The French Duty of Vigilance Law, which entered into force on 27 March 2017, requires parent companies which meet certain criteria to set up, publish and implement a "vigilance plan". The objective of such plan is to identify human rights and environmental risks and to adopt measures to prevent or mitigate those risks.
Four years later, the French "Climate and Resilience Bill" (the "Bill") was used as an opportunity to bring some clarifications and additions to the regime applicable to the duty of vigilance.
This Bill was adopted following an accelerated parliamentary procedure. On 4 May 2021, the Bill was adopted in first reading by the French National Assembly. On 29 June 2021, it was passed by the French Senate. The Bill was then submitted to the review of the joint committee for the provisions still under debate. On 20 July 2020, the Bill was eventually adopted by the French Parliament. In its decision of 13 August 2021, the French Constitutional Council ruled on the Bill which over sixty MPs had submitted to it for review on 27 July 2021.
Scope of the French Duty of Vigilance Law
Currently, the Duty of Vigilance Law applies to French corporations with over 5,000 employees in France and/or over 10,000 employees worldwide, including affiliates' employees.
French Senator Marta de Cidrac suggested that a provision should be introduced to clarify the scope of the Duty of Vigilance Law, i.e. refer to the notion of "large corporations" as defined in Article 51 of the French Law for the modernisation of the economy of 4 August 2008.
Pursuant to Article 3 of Decree no. 2008-1354 of 18 December 2008 implementing the 2008 Law, the concept of "large corporations" covers corporations that do not fall within one of the following categories:
- microenterprises: less than 10 employees; turnover not exceeding 2 million Euros;
- small and medium-sized companies: less than 250 employees; turnover not exceeding 50 million Euros or a total balance sheet not exceeding 43 million Euros; and
- intermediate-sized companies: should not be considered as small and medium-sized enterprises; less than 5,000 employees; annual turnover not exceeding 1.5 billion Euros or a total balance sheet not exceeding 2 billion euros.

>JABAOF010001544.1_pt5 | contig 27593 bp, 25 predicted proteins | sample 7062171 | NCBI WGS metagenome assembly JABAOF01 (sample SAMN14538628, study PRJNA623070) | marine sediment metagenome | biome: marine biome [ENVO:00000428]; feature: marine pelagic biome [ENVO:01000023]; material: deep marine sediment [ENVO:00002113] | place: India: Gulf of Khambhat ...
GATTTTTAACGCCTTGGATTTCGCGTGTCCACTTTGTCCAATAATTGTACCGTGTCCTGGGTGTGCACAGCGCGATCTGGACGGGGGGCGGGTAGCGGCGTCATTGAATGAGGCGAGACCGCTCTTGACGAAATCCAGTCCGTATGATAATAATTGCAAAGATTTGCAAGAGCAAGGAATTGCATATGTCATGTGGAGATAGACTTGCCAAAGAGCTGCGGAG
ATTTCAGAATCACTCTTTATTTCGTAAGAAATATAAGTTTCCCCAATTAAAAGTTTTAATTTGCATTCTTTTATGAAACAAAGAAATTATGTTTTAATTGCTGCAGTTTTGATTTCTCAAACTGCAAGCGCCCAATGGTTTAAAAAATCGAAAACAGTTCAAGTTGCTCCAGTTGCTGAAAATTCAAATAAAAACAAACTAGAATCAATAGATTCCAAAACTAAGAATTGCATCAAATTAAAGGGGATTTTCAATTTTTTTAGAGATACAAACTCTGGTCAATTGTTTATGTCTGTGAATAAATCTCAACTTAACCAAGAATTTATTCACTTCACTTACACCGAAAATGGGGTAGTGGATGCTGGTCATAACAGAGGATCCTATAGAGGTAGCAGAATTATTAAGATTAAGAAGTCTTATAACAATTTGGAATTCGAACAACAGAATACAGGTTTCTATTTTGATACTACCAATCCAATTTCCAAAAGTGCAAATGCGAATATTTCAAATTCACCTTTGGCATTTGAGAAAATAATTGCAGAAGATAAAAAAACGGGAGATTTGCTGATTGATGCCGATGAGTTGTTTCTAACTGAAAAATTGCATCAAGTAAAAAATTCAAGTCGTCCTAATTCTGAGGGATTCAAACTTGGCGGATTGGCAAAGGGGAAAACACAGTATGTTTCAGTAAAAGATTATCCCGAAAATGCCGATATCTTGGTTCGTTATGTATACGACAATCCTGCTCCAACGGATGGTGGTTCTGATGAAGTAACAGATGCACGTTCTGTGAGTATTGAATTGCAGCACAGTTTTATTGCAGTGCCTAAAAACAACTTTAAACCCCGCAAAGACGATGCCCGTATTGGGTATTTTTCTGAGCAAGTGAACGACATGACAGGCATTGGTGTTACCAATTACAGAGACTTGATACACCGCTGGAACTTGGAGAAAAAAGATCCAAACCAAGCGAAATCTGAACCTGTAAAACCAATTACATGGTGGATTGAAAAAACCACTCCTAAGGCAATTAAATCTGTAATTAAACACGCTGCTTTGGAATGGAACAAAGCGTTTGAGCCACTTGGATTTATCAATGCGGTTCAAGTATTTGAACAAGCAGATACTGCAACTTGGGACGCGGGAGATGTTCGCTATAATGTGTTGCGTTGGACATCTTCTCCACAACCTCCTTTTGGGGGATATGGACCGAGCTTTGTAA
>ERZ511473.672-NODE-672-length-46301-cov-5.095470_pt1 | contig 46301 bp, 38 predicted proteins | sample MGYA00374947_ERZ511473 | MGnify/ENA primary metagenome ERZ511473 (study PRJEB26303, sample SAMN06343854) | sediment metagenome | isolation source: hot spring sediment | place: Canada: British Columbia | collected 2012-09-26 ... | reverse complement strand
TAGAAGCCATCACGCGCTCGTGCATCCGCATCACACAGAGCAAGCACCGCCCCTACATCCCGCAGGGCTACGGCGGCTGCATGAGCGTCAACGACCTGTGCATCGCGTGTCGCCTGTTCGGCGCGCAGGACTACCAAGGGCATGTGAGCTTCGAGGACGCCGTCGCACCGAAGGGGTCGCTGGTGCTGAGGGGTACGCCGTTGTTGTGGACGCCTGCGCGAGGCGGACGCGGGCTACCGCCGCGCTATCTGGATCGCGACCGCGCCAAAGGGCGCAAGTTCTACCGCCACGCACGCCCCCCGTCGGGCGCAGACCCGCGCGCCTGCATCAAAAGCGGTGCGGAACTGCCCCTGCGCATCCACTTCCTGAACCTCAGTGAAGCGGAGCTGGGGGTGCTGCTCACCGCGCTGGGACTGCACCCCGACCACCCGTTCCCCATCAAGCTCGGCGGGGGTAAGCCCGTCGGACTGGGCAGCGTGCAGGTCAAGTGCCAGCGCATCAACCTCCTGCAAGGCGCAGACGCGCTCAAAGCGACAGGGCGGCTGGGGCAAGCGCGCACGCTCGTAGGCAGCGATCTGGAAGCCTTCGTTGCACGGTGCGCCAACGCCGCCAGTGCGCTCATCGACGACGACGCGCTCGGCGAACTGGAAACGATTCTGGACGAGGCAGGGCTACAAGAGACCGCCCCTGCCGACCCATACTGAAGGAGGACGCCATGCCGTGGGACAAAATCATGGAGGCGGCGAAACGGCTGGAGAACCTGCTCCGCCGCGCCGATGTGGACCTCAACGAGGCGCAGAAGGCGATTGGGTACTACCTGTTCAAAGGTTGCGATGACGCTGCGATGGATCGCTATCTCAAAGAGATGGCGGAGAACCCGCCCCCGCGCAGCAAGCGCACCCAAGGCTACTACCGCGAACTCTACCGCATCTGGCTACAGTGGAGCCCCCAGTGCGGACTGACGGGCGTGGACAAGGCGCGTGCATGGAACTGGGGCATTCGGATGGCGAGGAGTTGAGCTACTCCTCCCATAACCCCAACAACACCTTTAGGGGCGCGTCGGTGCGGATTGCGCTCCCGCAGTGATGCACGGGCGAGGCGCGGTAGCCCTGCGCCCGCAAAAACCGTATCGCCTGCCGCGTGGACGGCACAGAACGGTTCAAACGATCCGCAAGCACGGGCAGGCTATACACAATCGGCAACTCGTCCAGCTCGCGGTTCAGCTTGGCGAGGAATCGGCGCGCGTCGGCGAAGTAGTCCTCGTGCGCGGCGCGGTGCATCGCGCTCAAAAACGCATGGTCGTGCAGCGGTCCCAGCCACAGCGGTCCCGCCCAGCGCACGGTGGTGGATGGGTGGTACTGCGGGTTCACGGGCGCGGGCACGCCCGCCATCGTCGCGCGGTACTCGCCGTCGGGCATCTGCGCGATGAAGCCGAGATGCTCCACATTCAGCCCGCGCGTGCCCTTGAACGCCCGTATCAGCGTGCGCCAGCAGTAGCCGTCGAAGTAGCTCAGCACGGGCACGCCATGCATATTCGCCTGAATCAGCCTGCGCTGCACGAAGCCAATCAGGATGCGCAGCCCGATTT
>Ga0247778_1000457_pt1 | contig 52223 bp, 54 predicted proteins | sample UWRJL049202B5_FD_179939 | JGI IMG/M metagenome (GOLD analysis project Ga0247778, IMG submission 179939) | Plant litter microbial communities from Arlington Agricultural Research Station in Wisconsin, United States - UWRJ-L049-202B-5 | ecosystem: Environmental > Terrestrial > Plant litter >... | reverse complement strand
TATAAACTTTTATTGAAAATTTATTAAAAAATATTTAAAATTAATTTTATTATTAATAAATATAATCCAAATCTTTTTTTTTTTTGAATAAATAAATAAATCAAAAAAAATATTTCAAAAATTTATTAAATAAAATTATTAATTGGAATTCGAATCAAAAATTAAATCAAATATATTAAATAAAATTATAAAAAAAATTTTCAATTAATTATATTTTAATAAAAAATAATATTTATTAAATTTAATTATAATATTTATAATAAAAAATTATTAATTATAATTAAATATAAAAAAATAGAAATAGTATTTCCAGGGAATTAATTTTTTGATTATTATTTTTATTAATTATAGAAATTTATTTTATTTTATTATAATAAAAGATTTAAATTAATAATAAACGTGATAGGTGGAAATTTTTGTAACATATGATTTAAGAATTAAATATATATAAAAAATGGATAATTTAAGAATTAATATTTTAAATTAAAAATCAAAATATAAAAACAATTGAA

However, the joint committee did not follow such suggestion. Thus, the scope of the Duty of Vigilance Law will not change in the near future.
Jurisdiction rules for duty of vigilance disputes
As discussed in our previous article "New jurisdiction rules for Duty of Vigilance disputes", the Duty of Vigilance Law does not provide for any special jurisdictional rules for disputes related to vigilance plans.
This question gave rise to conflicting interpretations in case law: while the Versailles Court of Appeal considered that commercial courts had jurisdiction on 10 December 2020, the Nanterre Judicial Court declared it had jurisdiction on 11 February 2021.
The French Senate and the French National Assembly agreed on a provision under which a few designated civil courts will have jurisdiction with respect to matters related to the duty of vigilance.
The joint committee decided to delete this provision, considering that another bill pending before the French Parliament (the French bill for building confidence in the Justice system) also included a provision conferring jurisdiction on such designated civil courts. This bill, which aims more generally at reforming some aspects of the French system of justice, will be reviewed by the French Senate in September 2021 Therefore, we will have to wait for the final version of this bill to have confirmation of the new jurisdictional rule.
New sanctions for infringing the duty of vigilance
In public law contract matters, two provisions have been introduced to sanction companies that fall within the scope of the Duty of Vigilance Law and fail to implement an effective vigilance plan. Article 35 of the Bill provided for exclusions from public procurement processes of companies which have not implemented a vigilance plan (if applicable) the year before the project.
On 27 July 2021, over sixty MPs referred the entire Bill as a whole to the French Constitutional Council on the grounds that many of its provisions were "part of the spiral of inaction that has led to France's failure to meet its greenhouse gas reduction target". The MPs argued that the Bill did not sufficiently protect the right to live in a safe environment, as enshrined in Article 1 of the French Charter of the Environment, and requested the French Constitutional Council to enjoin the Parliament to "take adequate measures to remedy this".
In its decision, the French Constitutional Council ruled that MPs could only raise arguments against specific provisions and not against an entire Bill. The French Constitutional Council also recalled in its decision that it did not have a general power to impose an injunction against the Parliament. As in this case the MPs were only formulating general criticisms against the lawmakers’ agenda and alleged inadequacy of the Bill as a whole, the French Constitutional Council concluded that their constitutional challenge had to be dismissed.
As a result, the new sanctions for infringing the duty of vigilance in the public procurement space will enter into force on a future date which will be determined by decree, but in any event no later than five years after the enactment of the Bill.
Hogan Lovells’ Business and Human Rights group stands ready to assist companies from all industry sectors to assess how to adjust their processes and operations in this evolving regulatory context.
Authored by Christelle Coslin and Margaux Renard